Diastrophic dysplasia (DTD) is a recessive chondrodysplasia caused by mutations in the SLC26A2 gene encoding for a sulfate/chloride transporter. When SLC26A2 is impaired intracellular level of sulfate is reduced leading to the synthesis of undersulfated proteoglycans. In normal chondrocytes, the main source of intracellular sulfate is the extracellular uptake through SLC26A2, but a small amount comes from the catabolism of sulfur-containing amino acids and other thiols. Here N-acetylcysteine (NAC), an extensively used drug, is proposed as alternative source of intracellular sulfate in an animal model of DTD (dtd mouse). Mutant and wild type mice were treated twice a day with hypodermic injections of 250 mg NAC/kg body weight for one week after birth. At the end of the treatment, an improvement trend in cartilage proteoglycan sulfation and in the skeletal phenotype of treated dtd mice were observed. Thus, a longer treatment lasted three weeks starting from birth was performed. Treated mutant mice showed a significant increase of cartilage proteoglycan sulfation and a relevant improvement of the skeletal phenotype based on measurements of several bony elements and bone quality by DEXA and micro CT. Moreover, the amelioration of the overall growth plate morphology in treated dtd mice suggested a partial rescue of the endochondral ossification process. Overall, the results prove that NAC is an effective source of intracellular sulfate for dtd mice in the postnatal period. This finding paves the way for a potential pharmacological treatment of DTD patients taking advantage from a drug repositioning strategy.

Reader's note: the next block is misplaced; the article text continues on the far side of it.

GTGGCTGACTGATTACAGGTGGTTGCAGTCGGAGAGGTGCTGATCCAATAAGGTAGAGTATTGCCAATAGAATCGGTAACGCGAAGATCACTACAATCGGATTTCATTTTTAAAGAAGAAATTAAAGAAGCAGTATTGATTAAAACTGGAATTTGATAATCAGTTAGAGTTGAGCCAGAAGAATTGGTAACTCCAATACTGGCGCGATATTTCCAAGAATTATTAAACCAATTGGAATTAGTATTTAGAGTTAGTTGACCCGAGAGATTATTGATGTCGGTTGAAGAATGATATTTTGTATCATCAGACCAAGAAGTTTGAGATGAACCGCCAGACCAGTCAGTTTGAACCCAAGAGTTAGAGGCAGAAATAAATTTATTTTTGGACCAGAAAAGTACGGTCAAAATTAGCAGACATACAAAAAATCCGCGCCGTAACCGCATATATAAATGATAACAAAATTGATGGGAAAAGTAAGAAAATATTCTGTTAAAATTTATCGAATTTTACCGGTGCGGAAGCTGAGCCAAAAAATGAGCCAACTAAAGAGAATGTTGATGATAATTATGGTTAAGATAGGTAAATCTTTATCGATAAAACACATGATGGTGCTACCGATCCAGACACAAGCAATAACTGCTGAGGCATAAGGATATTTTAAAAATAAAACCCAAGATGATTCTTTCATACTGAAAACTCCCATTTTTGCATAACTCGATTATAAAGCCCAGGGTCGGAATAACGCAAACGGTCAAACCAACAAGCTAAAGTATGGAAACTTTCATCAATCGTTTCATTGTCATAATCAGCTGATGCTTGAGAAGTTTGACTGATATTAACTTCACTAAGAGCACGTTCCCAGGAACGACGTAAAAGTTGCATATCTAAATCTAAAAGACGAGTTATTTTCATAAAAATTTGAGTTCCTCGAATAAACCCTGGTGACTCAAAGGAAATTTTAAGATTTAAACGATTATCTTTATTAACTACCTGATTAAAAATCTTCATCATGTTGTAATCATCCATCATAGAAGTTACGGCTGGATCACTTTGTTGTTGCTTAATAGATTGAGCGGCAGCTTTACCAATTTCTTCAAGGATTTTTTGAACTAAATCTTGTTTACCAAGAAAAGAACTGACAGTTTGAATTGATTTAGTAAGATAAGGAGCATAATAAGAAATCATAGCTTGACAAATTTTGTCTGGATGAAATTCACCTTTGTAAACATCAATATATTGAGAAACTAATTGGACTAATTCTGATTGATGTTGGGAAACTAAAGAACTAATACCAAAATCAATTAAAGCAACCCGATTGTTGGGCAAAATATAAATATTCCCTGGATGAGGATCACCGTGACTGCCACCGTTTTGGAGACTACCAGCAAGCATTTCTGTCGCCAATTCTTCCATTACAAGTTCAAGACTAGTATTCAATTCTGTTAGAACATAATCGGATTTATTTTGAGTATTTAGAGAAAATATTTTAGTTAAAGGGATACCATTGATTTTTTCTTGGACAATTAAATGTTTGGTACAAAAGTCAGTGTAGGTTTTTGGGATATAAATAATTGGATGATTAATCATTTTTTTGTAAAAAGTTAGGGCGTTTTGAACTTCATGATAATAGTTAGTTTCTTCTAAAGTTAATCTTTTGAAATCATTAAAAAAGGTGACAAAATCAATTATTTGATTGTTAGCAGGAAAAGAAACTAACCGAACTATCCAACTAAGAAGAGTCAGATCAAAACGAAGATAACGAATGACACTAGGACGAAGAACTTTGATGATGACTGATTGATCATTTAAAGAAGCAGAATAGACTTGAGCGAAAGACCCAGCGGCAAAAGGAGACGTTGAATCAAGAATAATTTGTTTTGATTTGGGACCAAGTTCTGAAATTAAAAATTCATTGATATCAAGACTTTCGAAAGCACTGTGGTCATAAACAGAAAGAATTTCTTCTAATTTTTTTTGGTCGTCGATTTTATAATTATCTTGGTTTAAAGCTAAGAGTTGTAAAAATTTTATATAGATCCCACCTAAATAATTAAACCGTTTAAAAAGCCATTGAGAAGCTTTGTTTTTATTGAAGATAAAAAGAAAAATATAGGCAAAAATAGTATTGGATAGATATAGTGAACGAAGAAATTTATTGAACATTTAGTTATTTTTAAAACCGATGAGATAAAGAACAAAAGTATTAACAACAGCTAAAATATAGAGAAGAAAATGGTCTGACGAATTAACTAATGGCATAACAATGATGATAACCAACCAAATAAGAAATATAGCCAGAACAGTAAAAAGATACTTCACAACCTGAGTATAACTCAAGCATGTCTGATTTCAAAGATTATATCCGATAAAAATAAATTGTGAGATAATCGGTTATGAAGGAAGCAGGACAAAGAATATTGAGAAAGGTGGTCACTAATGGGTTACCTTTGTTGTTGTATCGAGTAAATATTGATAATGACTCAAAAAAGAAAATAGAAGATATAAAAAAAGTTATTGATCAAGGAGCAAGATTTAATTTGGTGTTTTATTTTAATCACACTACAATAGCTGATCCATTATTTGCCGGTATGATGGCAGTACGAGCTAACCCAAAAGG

|Titolo:||Improvement of the skeletal phenotype in a mouse model of diastrophic dysplasia after postnatal treatment with N-acetylcysteine|
MAURIZI, ANTONIO [Investigation]
TETI, ANNA MARIA [Writing – Review & Editing]
|Data di pubblicazione:||2021|
|Appare nelle tipologie:||1.2 Recensione in rivista|